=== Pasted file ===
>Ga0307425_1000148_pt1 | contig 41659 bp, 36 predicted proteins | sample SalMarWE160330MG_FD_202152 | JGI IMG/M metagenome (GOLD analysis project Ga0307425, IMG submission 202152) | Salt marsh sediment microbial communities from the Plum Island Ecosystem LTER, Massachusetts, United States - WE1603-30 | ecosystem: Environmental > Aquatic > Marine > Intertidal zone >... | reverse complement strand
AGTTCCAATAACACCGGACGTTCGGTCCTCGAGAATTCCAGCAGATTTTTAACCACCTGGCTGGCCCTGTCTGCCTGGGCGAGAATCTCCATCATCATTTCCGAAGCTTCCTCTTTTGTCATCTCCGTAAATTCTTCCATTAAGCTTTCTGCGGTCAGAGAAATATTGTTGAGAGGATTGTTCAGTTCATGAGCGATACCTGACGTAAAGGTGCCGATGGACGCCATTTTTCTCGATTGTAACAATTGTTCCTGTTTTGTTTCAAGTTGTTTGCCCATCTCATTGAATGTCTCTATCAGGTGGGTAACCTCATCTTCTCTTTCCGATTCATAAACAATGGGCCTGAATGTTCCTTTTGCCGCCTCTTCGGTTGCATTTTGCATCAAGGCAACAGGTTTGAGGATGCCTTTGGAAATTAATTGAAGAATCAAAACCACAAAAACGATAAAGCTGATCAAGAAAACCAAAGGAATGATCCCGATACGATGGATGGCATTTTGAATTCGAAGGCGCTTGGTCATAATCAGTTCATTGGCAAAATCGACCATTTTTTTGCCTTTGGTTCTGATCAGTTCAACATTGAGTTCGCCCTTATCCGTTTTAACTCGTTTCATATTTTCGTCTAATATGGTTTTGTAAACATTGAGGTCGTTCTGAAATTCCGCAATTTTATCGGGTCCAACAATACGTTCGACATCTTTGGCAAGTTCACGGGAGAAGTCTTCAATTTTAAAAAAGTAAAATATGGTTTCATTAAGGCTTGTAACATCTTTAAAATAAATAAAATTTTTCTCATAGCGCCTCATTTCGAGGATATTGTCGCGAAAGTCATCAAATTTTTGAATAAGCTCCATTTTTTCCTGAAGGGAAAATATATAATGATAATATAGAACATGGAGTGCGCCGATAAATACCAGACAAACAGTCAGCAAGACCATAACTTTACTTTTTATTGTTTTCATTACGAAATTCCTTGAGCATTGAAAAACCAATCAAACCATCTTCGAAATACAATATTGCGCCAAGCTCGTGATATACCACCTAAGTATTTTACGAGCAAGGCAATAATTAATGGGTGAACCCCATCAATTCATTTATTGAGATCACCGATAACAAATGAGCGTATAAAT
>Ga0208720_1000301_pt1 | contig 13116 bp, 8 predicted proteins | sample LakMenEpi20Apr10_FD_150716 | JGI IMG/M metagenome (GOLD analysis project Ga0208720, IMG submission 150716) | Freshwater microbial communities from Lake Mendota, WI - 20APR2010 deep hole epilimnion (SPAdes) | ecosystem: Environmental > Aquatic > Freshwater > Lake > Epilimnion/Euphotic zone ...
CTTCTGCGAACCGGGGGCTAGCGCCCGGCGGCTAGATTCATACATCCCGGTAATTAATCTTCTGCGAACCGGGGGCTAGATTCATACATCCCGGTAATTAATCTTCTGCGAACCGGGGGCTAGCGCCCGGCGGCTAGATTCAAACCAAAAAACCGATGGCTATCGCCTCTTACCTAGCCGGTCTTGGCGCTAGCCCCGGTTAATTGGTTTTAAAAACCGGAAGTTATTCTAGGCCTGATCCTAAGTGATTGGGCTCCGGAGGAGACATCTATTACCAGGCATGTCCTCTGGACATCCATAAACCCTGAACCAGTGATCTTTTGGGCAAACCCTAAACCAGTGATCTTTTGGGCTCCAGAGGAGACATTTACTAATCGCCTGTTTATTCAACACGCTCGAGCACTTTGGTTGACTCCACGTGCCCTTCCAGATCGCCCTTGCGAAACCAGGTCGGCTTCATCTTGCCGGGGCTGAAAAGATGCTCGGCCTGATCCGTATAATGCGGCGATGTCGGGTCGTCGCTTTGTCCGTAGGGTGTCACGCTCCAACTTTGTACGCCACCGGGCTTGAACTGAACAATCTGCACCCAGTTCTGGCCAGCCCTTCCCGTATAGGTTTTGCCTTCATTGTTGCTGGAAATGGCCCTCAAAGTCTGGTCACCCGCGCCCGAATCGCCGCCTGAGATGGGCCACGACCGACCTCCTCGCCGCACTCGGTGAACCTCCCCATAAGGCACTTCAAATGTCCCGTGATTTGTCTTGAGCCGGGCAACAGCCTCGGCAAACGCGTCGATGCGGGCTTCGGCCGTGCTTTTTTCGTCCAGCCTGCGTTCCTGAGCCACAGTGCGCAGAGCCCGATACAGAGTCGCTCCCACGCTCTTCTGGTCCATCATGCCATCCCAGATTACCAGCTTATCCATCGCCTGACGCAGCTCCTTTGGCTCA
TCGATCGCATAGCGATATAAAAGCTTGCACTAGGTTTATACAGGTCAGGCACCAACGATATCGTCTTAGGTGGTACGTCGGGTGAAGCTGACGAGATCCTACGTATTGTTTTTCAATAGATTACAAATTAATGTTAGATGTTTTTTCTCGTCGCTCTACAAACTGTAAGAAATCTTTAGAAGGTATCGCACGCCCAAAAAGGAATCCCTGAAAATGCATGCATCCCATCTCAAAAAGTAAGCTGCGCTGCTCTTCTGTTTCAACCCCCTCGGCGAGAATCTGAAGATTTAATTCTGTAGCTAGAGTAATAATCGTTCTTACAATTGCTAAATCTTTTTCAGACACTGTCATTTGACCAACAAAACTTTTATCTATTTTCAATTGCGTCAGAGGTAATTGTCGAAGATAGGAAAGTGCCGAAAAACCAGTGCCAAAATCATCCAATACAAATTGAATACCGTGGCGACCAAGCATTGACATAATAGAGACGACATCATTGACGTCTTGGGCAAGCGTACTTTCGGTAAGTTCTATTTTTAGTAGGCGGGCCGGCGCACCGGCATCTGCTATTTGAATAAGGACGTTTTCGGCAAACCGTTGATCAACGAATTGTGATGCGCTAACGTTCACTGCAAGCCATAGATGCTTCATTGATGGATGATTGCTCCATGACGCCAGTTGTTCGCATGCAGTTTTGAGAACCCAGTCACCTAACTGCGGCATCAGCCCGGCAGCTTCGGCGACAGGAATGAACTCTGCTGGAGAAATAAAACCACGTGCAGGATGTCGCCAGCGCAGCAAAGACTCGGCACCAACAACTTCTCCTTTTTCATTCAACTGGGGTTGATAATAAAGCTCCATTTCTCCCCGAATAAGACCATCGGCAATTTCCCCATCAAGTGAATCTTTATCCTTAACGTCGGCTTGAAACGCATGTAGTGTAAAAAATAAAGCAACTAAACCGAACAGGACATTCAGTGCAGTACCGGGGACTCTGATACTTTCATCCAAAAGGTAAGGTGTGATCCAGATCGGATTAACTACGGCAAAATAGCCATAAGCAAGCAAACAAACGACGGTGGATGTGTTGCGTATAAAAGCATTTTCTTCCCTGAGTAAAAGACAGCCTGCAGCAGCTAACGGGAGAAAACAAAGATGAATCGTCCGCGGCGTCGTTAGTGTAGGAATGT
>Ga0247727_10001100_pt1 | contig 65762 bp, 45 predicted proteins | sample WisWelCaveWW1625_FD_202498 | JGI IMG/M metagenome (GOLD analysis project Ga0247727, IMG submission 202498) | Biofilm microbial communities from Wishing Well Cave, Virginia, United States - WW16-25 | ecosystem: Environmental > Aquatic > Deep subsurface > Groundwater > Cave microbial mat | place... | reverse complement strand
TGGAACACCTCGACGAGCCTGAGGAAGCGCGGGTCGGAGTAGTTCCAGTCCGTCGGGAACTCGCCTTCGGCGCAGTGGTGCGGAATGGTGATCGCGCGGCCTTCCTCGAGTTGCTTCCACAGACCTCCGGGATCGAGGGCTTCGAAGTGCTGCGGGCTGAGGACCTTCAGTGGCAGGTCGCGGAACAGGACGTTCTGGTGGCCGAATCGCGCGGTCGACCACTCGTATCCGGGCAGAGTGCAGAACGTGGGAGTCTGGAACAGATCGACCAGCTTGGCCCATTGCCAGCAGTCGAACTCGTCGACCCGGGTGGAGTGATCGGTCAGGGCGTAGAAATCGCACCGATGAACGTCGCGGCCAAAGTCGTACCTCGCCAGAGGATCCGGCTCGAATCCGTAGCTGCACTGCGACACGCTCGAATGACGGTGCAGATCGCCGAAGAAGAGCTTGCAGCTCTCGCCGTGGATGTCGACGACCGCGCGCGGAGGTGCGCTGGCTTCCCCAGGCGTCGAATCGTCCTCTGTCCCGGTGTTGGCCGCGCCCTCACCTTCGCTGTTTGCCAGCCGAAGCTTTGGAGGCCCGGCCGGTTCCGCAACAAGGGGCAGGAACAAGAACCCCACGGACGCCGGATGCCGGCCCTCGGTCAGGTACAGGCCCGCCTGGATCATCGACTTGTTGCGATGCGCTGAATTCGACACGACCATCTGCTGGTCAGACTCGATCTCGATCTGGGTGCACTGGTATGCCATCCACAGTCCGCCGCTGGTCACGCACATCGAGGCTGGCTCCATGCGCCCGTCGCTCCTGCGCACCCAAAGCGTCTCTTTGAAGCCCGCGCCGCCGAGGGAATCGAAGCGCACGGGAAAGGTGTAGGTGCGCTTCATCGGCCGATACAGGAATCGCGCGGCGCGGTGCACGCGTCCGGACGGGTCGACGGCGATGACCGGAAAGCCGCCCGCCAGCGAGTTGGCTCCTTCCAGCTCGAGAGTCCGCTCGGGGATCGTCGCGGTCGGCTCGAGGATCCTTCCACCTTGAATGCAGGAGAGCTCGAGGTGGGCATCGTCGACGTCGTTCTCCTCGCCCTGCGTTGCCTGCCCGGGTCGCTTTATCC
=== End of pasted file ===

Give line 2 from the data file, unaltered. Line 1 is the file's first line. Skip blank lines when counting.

AGTTCCAATAACACCGGACGTTCGGTCCTCGAGAATTCCAGCAGATTTTTAACCACCTGGCTGGCCCTGTCTGCCTGGGCGAGAATCTCCATCATCATTTCCGAAGCTTCCTCTTTTGTCATCTCCGTAAATTCTTCCATTAAGCTTTCTGCGGTCAGAGAAATATTGTTGAGAGGATTGTTCAGTTCATGAGCGATACCTGACGTAAAGGTGCCGATGGACGCCATTTTTCTCGATTGTAACAATTGTTCCTGTTTTGTTTCAAGTTGTTTGCCCATCTCATTGAATGTCTCTATCAGGTGGGTAACCTCATCTTCTCTTTCCGATTCATAAACAATGGGCCTGAATGTTCCTTTTGCCGCCTCTTCGGTTGCATTTTGCATCAAGGCAACAGGTTTGAGGATGCCTTTGGAAATTAATTGAAGAATCAAAACCACAAAAACGATAAAGCTGATCAAGAAAACCAAAGGAATGATCCCGATACGATGGATGGCATTTTGAATTCGAAGGCGCTTGGTCATAATCAGTTCATTGGCAAAATCGACCATTTTTTTGCCTTTGGTTCTGATCAGTTCAACATTGAGTTCGCCCTTATCCGTTTTAACTCGTTTCATATTTTCGTCTAATATGGTTTTGTAAACATTGAGGTCGTTCTGAAATTCCGCAATTTTATCGGGTCCAACAATACGTTCGACATCTTTGGCAAGTTCACGGGAGAAGTCTTCAATTTTAAAAAAGTAAAATATGGTTTCATTAAGGCTTGTAACATCTTTAAAATAAATAAAATTTTTCTCATAGCGCCTCATTTCGAGGATATTGTCGCGAAAGTCATCAAATTTTTGAATAAGCTCCATTTTTTCCTGAAGGGAAAATATATAATGATAATATAGAACATGGAGTGCGCCGATAAATACCAGACAAACAGTCAGCAAGACCATAACTTTACTTTTTATTGTTTTCATTACGAAATTCCTTGAGCATTGAAAAACCAATCAAACCATCTTCGAAATACAATATTGCGCCAAGCTCGTGATATACCACCTAAGTATTTTACGAGCAAGGCAATAATTAATGGGTGAACCCCATCAATTCATTTATTGAGATCACCGATAACAAATGAGCGTATAAAT